I reached a ledge and paused to grab Ron’s collar and drag him up beside me. I had no idea if we were high enough, but I’d done all I could. I wasn’t going to be able to climb another inch. So I started praying while the wind tried to snatch us off our precarious perch.
The booming grew louder and louder until it was almost ear-splitting. My chilled blood ran even colder. Ron let out a moan as a wall of water rushed toward us, an occasional boulder the size of a truck occasionally visible inside it.
“Oh, shit! Climb,” Ron yelled.
“No!” I shouted. “Don’t move. If we’re not high enough, it’s too late now.”
“We might fall if we try to climb. Stay still.”
The ten-foot wall of muddy water seemed to creep toward us. It was like watching death approach at a slow, deliberate pace. But I knew there was nothing slow about it. And the booms filling our ears weren’t death drums, they were boulders and tree trunks and who knew what else striking the canyon walls while being swept along by the power of the water. Why wasn’t I terrified? Why was I calm?
And then it reached us. The angry wall passed right below our feet, but leaping waves reached up to snatch at us. We were drenched anew, but we remained glued to the wall of rock at our backs. And then I saw a tree, reduced to a sodden log rushing for us. Someone moaned – I think it was me – as a long, cable-like root scraped the canyon wall not twenty feet ahead of us. We clutched cold wet stone and watched in awe as the log tumbled, and the whipping root rose and passed just over our heads.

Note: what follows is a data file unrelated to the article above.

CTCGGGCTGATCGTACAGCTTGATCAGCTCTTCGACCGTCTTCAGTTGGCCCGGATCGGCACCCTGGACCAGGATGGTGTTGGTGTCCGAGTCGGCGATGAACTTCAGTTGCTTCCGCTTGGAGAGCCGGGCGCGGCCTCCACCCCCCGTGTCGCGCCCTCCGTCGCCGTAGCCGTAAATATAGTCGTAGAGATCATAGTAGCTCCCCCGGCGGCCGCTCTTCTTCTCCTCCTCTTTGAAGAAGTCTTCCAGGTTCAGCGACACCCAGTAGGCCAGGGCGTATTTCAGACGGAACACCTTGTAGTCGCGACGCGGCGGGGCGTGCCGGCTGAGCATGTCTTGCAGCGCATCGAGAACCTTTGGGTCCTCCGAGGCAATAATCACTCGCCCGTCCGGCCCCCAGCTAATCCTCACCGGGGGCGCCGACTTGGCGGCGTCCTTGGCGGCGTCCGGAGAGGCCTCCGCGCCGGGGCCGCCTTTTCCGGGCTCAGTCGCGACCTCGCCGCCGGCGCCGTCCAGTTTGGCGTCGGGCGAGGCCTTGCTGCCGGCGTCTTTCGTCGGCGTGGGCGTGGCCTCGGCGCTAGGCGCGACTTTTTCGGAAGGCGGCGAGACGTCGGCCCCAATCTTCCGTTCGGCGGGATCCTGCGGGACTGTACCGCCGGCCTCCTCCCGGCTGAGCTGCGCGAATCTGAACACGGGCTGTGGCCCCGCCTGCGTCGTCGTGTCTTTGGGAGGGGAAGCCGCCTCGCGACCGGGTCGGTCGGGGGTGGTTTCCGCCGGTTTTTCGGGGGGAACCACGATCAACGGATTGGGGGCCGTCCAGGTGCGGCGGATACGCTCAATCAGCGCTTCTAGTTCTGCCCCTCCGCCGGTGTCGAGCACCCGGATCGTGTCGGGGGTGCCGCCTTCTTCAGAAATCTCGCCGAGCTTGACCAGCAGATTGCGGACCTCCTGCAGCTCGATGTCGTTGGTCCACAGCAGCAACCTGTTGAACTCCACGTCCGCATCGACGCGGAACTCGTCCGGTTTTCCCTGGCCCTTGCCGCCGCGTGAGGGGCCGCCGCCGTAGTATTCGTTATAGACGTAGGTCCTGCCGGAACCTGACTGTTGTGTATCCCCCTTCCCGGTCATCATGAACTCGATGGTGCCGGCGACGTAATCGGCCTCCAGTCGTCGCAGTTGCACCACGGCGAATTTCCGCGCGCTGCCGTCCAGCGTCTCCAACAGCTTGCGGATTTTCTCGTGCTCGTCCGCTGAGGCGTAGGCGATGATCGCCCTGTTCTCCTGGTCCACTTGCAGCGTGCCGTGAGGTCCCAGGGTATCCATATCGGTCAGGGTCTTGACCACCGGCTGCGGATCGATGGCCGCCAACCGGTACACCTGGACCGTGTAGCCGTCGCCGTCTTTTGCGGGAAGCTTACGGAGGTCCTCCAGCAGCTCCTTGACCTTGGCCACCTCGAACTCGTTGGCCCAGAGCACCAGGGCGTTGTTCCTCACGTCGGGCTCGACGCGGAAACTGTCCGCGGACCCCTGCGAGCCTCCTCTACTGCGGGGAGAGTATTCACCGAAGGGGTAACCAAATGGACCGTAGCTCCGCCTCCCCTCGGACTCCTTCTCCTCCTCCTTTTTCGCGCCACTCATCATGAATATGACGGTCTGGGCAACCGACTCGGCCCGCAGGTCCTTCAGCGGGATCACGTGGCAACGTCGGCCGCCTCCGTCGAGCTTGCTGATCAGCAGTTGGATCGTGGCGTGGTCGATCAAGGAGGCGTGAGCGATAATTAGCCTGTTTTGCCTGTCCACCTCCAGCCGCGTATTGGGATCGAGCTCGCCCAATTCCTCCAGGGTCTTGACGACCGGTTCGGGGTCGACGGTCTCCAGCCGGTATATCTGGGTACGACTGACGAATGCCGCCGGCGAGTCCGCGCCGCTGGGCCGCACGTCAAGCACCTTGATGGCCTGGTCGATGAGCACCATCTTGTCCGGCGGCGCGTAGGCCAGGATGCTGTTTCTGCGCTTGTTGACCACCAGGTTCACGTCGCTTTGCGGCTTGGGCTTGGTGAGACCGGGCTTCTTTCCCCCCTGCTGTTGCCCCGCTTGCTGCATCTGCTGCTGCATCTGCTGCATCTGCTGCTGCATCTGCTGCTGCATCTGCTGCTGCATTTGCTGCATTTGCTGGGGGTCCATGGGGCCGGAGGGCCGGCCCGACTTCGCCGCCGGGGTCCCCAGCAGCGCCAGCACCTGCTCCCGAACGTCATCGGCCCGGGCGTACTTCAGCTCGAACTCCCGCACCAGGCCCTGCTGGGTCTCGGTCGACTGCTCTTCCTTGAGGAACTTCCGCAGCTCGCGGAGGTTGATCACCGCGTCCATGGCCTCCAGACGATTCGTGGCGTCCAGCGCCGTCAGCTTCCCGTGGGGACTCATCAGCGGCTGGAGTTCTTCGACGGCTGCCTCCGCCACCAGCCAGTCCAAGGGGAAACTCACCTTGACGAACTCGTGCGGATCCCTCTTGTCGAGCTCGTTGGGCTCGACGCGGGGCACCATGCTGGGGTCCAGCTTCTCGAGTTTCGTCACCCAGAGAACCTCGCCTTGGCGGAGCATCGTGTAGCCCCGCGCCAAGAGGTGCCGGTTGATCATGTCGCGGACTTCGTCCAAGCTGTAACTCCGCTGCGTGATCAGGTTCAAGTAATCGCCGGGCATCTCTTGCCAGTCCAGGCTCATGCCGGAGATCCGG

And then the torrent was past. The booming receded, echoing up and down the steep canyon walls. And with the passing came fear. The absolute terror that had refused to come as we stared Death in the face. I started shivering violently, but didn’t know if it was fright or cold. Probably both. We were without boots and coats, but thank goodness we’d slept in our clothing. Even so, we were soaked to the skin and whipped by a brisk, cold wind.
The water level dropped rapidly after that, but it stubbornly refused to fall enough for us to clamber down to that rock shelf where we’d pitched our tent. There was no way to go anywhere. We were stranded. Would we freeze to death before cramping leg muscles pitched us off the ledge into the torrent below?
I was still calculating the odds on that when I heard the faint sound of a helicopter.
Ron and I considered skipping school the next Monday, but that would merely delay the inevitable. Dweebs and nerds and geeks – and we were all three – came in for more than their share of harassment at Belvedere High, and our recent adventure brought us more than usual. But it also occasioned a few “glad you made it” and “close shave, man” comments.
We had handled things pretty well at school until Friday’s edition of the Belvedere Weekly Gazette came out. The lead story opened with the words:
“Local Belvedere High students, Ezekiel Harmer and Ronald Smylie (both 17) were caught in Saturday’s flash flood in Golier Canyon and had to be rescued by …